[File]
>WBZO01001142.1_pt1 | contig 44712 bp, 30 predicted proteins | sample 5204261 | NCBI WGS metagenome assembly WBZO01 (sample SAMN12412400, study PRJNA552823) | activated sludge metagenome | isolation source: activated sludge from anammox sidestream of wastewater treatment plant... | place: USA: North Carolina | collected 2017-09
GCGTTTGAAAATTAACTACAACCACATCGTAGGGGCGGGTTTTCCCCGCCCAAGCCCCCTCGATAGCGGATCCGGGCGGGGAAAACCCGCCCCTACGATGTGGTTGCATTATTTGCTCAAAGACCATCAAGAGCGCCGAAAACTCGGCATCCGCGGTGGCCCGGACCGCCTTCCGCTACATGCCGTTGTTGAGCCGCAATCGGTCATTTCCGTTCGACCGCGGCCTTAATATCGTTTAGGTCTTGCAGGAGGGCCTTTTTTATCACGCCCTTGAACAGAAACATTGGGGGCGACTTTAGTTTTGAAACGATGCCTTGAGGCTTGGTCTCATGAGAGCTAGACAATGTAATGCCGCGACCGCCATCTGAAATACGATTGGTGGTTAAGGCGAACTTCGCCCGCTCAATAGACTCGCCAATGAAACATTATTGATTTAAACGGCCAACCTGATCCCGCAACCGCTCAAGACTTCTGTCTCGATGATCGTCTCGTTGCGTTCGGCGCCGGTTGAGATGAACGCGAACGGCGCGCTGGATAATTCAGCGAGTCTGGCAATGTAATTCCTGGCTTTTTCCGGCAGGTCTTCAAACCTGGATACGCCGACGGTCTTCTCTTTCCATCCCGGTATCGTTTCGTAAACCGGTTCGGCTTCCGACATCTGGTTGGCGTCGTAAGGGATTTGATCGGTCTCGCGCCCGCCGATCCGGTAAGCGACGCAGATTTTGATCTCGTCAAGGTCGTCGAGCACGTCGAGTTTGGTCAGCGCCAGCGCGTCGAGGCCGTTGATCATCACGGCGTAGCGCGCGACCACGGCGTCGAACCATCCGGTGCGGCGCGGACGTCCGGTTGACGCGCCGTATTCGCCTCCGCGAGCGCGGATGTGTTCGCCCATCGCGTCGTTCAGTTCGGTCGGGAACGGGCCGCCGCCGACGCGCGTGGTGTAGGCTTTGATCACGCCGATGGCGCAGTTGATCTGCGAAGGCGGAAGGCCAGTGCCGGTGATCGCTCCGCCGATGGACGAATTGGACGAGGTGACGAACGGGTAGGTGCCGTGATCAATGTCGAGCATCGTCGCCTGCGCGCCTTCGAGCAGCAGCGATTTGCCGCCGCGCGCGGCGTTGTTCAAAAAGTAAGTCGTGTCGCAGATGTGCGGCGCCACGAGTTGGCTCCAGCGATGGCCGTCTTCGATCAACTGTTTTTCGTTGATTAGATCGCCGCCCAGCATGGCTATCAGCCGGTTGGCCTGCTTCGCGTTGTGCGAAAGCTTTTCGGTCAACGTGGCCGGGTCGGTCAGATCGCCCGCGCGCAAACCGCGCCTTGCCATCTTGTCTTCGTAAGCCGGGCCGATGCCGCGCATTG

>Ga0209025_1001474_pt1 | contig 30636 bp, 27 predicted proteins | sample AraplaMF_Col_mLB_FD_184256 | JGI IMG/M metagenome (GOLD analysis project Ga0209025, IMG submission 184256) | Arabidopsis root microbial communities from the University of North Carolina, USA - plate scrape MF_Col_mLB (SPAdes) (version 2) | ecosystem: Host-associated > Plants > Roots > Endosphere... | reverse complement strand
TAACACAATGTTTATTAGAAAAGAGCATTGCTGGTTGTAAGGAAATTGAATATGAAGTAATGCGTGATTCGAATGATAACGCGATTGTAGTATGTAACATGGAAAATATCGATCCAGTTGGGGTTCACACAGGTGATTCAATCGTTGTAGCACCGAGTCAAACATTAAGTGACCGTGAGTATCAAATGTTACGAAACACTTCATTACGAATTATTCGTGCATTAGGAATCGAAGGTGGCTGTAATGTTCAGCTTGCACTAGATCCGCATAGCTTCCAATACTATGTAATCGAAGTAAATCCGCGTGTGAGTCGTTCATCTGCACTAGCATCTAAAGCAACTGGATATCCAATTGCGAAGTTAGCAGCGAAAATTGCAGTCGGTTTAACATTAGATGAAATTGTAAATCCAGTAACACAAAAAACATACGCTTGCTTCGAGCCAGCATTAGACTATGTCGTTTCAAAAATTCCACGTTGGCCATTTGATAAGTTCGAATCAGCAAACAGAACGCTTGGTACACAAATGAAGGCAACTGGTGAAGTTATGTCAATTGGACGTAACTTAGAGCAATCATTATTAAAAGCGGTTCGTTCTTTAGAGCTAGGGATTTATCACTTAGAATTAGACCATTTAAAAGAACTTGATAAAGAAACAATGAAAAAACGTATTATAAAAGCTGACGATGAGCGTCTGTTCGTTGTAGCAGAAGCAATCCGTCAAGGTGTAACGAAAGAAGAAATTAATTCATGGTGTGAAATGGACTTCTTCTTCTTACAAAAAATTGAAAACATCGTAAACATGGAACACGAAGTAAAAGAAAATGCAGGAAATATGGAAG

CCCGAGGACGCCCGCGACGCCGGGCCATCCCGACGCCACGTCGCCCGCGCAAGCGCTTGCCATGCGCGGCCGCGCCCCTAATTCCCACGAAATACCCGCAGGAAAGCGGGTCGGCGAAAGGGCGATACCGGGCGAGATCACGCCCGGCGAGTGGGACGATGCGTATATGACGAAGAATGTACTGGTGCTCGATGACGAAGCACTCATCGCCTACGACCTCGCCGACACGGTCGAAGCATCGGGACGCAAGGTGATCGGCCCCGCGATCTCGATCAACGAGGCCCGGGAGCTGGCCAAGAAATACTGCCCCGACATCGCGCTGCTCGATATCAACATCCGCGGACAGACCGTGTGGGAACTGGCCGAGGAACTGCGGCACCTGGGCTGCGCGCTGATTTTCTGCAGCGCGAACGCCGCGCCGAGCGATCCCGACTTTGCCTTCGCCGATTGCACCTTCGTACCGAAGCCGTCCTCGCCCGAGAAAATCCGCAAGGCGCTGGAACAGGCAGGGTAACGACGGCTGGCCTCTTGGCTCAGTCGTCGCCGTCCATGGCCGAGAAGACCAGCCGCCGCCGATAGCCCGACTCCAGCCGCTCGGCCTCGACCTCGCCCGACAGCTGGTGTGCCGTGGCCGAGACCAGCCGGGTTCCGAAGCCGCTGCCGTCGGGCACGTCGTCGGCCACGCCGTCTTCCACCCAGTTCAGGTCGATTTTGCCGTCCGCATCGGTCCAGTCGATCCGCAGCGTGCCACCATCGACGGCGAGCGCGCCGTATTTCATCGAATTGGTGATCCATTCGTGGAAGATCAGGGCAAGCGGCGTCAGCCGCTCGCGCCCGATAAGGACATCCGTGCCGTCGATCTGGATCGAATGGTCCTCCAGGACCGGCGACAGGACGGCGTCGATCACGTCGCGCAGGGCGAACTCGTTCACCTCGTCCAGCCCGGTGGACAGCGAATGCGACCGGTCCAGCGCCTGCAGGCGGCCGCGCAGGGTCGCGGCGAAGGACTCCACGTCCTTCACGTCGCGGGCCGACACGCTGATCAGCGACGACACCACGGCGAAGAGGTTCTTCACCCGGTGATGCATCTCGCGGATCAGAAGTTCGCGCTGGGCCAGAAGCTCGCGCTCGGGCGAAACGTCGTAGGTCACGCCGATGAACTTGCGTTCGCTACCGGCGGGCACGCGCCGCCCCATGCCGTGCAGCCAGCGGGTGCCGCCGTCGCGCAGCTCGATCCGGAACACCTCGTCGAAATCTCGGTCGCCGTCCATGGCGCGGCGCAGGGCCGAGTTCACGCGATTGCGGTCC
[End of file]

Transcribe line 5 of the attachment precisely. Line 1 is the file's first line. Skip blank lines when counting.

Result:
CCCGAGGACGCCCGCGACGCCGGGCCATCCCGACGCCACGTCGCCCGCGCAAGCGCTTGCCATGCGCGGCCGCGCCCCTAATTCCCACGAAATACCCGCAGGAAAGCGGGTCGGCGAAAGGGCGATACCGGGCGAGATCACGCCCGGCGAGTGGGACGATGCGTATATGACGAAGAATGTACTGGTGCTCGATGACGAAGCACTCATCGCCTACGACCTCGCCGACACGGTCGAAGCATCGGGACGCAAGGTGATCGGCCCCGCGATCTCGATCAACGAGGCCCGGGAGCTGGCCAAGAAATACTGCCCCGACATCGCGCTGCTCGATATCAACATCCGCGGACAGACCGTGTGGGAACTGGCCGAGGAACTGCGGCACCTGGGCTGCGCGCTGATTTTCTGCAGCGCGAACGCCGCGCCGAGCGATCCCGACTTTGCCTTCGCCGATTGCACCTTCGTACCGAAGCCGTCCTCGCCCGAGAAAATCCGCAAGGCGCTGGAACAGGCAGGGTAACGACGGCTGGCCTCTTGGCTCAGTCGTCGCCGTCCATGGCCGAGAAGACCAGCCGCCGCCGATAGCCCGACTCCAGCCGCTCGGCCTCGACCTCGCCCGACAGCTGGTGTGCCGTGGCCGAGACCAGCCGGGTTCCGAAGCCGCTGCCGTCGGGCACGTCGTCGGCCACGCCGTCTTCCACCCAGTTCAGGTCGATTTTGCCGTCCGCATCGGTCCAGTCGATCCGCAGCGTGCCACCATCGACGGCGAGCGCGCCGTATTTCATCGAATTGGTGATCCATTCGTGGAAGATCAGGGCAAGCGGCGTCAGCCGCTCGCGCCCGATAAGGACATCCGTGCCGTCGATCTGGATCGAATGGTCCTCCAGGACCGGCGACAGGACGGCGTCGATCACGTCGCGCAGGGCGAACTCGTTCACCTCGTCCAGCCCGGTGGACAGCGAATGCGACCGGTCCAGCGCCTGCAGGCGGCCGCGCAGGGTCGCGGCGAAGGACTCCACGTCCTTCACGTCGCGGGCCGACACGCTGATCAGCGACGACACCACGGCGAAGAGGTTCTTCACCCGGTGATGCATCTCGCGGATCAGAAGTTCGCGCTGGGCCAGAAGCTCGCGCTCGGGCGAAACGTCGTAGGTCACGCCGATGAACTTGCGTTCGCTACCGGCGGGCACGCGCCGCCCCATGCCGTGCAGCCAGCGGGTGCCGCCGTCGCGCAGCTCGATCCGGAACACCTCGTCGAAATCTCGGTCGCCGTCCATGGCGCGGCGCAGGGCCGAGTTCACGCGATTGCGGTCC